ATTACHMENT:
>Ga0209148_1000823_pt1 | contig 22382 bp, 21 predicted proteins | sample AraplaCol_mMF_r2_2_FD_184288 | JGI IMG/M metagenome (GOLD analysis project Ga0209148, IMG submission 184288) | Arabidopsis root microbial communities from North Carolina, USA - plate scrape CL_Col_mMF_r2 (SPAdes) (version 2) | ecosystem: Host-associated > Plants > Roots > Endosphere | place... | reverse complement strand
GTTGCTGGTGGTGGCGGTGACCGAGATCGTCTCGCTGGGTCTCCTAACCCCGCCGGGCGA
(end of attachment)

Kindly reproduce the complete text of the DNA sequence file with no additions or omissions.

>Ga0209148_1000823_pt1 | contig 22382 bp, 21 predicted proteins | sample AraplaCol_mMF_r2_2_FD_184288 | JGI IMG/M metagenome (GOLD analysis project Ga0209148, IMG submission 184288) | Arabidopsis root microbial communities from North Carolina, USA - plate scrape CL_Col_mMF_r2 (SPAdes) (version 2) | ecosystem: Host-associated > Plants > Roots > Endosphere | place... | reverse complement strand
GTTGCTGGTGGTGGCGGTGACCGAGATCGTCTCGCTGGGTCTCCTAACCCCGCCGGGCGA